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Auto Liability vs. General Liability

I have lost count over the past 16 years the number of times I’ve been asked, “If I have Auto Liability, why do I need General Liability insurance?” or even, “What does General Liability even cover for a motor carrier?” If you have ever thought or asked a variation of one of these questions, hopefully this article will help you get a better understanding of the differences in these coverages.

What is Auto Liability Insurance?

This coverage protects a motor carrier against the costs associated with their negligence while operating a motor vehicle. Auto Liability is a two-part coverage, insuring both bodily injury and property damage of others.  Should an individual driving on behalf of the motor carrier cause injury or death to an individual, the carrier could be responsible for monetary damages.

A few examples of bodily injury costs include medical payments, lost wages, and pain and sufferings.  The second coverage provided under this policy is property damage, or in other words, the damage to someone else’s property caused by the negligence of the insured.

Auto Liability coverage continues to be at the forefront of discussions between brokers and motor carriers, due to the potential impact of increasing the federal minimum limit requirement. Currently, a motor carrier must carry a minimum of $750,000 of Auto Liability coverage to run as an “interstate carrier.” It remains to be seen what or if any adjustment will occur in the near future.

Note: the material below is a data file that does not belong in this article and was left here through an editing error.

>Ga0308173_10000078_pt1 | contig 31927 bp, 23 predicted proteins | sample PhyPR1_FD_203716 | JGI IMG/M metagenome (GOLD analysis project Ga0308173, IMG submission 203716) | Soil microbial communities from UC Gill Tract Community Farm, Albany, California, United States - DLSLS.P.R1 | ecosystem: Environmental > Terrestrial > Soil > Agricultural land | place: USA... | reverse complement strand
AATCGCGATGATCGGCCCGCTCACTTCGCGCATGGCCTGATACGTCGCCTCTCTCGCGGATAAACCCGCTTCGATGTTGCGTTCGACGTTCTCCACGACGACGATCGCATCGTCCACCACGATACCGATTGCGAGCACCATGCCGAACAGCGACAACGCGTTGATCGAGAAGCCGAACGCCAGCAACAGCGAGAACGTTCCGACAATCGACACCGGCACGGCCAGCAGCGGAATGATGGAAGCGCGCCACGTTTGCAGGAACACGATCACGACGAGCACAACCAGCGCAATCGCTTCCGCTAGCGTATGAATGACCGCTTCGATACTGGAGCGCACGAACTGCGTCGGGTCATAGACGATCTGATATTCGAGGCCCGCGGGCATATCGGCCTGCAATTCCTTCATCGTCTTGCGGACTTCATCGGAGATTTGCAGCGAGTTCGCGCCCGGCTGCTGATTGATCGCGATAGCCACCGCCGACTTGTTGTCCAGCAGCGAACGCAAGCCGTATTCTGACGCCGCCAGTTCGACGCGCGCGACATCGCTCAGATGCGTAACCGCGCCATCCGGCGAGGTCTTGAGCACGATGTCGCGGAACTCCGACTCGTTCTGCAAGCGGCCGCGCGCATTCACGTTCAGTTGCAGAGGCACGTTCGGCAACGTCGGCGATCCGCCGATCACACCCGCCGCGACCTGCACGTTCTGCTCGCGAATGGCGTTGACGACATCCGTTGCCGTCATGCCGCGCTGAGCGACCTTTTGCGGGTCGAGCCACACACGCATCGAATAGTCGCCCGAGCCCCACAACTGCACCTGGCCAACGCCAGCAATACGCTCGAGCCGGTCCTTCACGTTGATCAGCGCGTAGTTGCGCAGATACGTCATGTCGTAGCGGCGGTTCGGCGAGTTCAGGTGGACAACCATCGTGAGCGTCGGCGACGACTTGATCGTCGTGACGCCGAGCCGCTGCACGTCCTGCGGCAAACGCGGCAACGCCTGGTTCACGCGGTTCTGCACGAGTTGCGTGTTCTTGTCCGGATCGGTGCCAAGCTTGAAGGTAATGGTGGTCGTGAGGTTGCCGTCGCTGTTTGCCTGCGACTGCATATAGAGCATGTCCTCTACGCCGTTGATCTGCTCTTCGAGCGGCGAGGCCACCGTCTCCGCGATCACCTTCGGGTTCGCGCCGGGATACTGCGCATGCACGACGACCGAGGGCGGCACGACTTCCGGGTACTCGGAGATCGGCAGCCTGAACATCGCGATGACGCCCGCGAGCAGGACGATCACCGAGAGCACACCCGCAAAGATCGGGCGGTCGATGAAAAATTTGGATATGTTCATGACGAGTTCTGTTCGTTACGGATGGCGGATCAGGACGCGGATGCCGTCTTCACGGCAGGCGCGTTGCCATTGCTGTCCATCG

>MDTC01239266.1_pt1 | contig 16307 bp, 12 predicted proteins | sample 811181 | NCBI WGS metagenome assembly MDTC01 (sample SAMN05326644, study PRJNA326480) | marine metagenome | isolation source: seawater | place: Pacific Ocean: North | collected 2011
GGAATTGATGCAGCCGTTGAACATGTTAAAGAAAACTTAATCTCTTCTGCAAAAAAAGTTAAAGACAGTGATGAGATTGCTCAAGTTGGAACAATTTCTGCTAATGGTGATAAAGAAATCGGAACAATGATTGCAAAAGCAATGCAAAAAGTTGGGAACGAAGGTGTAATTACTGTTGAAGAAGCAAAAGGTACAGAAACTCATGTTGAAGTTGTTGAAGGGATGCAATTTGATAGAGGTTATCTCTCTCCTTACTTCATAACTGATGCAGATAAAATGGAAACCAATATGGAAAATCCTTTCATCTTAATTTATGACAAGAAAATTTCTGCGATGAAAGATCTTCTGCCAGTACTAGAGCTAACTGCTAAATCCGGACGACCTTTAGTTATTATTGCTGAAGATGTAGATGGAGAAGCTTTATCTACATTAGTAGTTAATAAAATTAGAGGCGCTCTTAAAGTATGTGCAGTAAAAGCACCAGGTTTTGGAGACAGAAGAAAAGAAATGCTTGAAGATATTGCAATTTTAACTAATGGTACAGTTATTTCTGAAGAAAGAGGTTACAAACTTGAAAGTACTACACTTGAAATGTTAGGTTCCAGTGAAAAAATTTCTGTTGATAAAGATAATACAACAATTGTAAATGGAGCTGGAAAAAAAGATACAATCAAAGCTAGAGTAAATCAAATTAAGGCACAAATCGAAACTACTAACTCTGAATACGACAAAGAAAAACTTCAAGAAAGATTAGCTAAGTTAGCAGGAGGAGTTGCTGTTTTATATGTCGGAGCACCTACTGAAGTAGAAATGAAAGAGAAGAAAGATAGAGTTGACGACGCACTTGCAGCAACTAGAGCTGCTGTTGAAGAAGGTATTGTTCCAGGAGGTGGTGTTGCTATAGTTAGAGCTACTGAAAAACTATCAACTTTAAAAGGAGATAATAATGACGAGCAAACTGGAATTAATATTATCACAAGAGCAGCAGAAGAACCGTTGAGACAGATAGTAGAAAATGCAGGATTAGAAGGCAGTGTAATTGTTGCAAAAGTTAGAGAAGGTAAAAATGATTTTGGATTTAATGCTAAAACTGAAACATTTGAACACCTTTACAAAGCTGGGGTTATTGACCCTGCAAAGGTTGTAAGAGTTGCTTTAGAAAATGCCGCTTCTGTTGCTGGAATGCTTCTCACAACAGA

Why Does a Motor Carrier Need General Liability Coverage?

Have you ever said, “It’s glorified slip-and-fall insurance, I don’t see the need for it?” Truckers need General Liability coverage because their exposure is not limited to the road.

The trucker’s General Liability policy protects against liability claims for bodily injury and property damage arising out of premises and operations, as well as products and completed operations. According to, here are a few reasons truckers purchase General Liability protection:

  1. Actions of a driver while on the premises of others (loading docks, truck stops, motels, etc.)

  2. Customers coming onto your premises (trip and fall)

  3. Erroneous delivery of goods

  4. Fire legal liability

  5. Contractual liability (lease agreements, intermodal agreements, and the like)

At the end of the day, both policies are vital for a motor carrier to be properly covered. I would urge you to sit down with your broker and engage in a conversation specific to your company and the protection your policy provides.



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